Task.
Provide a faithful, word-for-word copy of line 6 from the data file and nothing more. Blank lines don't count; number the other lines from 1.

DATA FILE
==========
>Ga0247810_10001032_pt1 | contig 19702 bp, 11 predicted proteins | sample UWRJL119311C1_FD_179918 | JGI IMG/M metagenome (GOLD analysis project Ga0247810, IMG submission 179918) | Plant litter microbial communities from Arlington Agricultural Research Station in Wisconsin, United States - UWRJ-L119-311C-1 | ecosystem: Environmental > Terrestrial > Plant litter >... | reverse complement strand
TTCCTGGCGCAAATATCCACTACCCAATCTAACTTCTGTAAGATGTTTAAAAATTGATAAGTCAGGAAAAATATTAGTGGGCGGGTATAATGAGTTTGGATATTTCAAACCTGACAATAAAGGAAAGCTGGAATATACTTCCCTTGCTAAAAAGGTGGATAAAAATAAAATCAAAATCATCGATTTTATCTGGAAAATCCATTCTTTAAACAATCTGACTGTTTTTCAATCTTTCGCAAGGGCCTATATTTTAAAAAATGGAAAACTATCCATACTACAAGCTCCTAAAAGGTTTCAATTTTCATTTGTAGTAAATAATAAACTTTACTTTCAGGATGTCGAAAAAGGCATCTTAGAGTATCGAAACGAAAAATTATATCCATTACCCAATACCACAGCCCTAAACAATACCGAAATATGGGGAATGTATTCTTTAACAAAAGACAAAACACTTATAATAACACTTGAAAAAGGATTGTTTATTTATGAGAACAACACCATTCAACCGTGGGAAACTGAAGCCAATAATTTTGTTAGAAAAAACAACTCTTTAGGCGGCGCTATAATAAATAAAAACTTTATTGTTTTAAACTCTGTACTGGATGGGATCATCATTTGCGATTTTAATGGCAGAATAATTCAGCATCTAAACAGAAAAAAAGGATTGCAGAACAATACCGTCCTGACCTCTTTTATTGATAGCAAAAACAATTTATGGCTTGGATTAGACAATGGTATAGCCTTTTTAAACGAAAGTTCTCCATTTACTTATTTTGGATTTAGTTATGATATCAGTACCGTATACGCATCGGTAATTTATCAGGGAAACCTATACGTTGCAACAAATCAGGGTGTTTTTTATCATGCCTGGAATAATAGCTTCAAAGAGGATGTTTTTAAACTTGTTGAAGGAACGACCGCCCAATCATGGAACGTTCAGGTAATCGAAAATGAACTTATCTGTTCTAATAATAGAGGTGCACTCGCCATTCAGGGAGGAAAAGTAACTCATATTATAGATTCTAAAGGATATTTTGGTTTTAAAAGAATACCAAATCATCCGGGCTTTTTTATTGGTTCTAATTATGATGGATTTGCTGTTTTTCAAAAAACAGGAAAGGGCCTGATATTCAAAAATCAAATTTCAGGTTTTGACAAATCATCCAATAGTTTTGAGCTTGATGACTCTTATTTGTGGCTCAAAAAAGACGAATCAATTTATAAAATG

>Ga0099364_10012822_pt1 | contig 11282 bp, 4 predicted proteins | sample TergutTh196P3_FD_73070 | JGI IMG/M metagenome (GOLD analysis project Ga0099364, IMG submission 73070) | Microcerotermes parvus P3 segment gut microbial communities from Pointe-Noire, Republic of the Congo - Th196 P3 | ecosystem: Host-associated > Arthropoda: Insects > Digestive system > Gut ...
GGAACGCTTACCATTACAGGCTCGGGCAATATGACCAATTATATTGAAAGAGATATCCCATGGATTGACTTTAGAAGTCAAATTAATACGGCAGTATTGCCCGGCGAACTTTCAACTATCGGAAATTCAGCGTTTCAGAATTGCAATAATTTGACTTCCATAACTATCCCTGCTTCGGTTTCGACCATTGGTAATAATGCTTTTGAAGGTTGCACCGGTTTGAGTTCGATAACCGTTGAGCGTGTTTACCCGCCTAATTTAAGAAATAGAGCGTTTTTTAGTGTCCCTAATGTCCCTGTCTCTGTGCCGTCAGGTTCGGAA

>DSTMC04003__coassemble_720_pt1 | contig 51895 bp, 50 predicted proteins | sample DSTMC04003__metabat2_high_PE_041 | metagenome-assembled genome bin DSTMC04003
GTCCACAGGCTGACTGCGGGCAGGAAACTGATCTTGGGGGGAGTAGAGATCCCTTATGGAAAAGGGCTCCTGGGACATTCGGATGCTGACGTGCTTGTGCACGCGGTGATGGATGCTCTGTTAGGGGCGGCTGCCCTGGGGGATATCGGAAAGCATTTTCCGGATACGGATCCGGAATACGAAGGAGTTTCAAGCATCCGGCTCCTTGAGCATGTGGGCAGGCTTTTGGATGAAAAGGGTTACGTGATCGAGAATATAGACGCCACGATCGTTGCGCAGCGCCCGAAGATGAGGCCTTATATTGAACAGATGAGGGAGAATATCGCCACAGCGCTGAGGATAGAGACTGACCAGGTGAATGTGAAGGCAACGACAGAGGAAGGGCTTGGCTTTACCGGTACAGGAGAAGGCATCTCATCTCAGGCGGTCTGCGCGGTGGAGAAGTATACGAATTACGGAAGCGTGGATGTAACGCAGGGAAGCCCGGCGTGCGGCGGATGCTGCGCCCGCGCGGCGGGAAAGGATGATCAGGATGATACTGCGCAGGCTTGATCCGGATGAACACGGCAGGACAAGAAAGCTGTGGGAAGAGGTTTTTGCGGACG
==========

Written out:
GTCCACAGGCTGACTGCGGGCAGGAAACTGATCTTGGGGGGAGTAGAGATCCCTTATGGAAAAGGGCTCCTGGGACATTCGGATGCTGACGTGCTTGTGCACGCGGTGATGGATGCTCTGTTAGGGGCGGCTGCCCTGGGGGATATCGGAAAGCATTTTCCGGATACGGATCCGGAATACGAAGGAGTTTCAAGCATCCGGCTCCTTGAGCATGTGGGCAGGCTTTTGGATGAAAAGGGTTACGTGATCGAGAATATAGACGCCACGATCGTTGCGCAGCGCCCGAAGATGAGGCCTTATATTGAACAGATGAGGGAGAATATCGCCACAGCGCTGAGGATAGAGACTGACCAGGTGAATGTGAAGGCAACGACAGAGGAAGGGCTTGGCTTTACCGGTACAGGAGAAGGCATCTCATCTCAGGCGGTCTGCGCGGTGGAGAAGTATACGAATTACGGAAGCGTGGATGTAACGCAGGGAAGCCCGGCGTGCGGCGGATGCTGCGCCCGCGCGGCGGGAAAGGATGATCAGGATGATACTGCGCAGGCTTGATCCGGATGAACACGGCAGGACAAGAAAGCTGTGGGAAGAGGTTTTTGCGGACG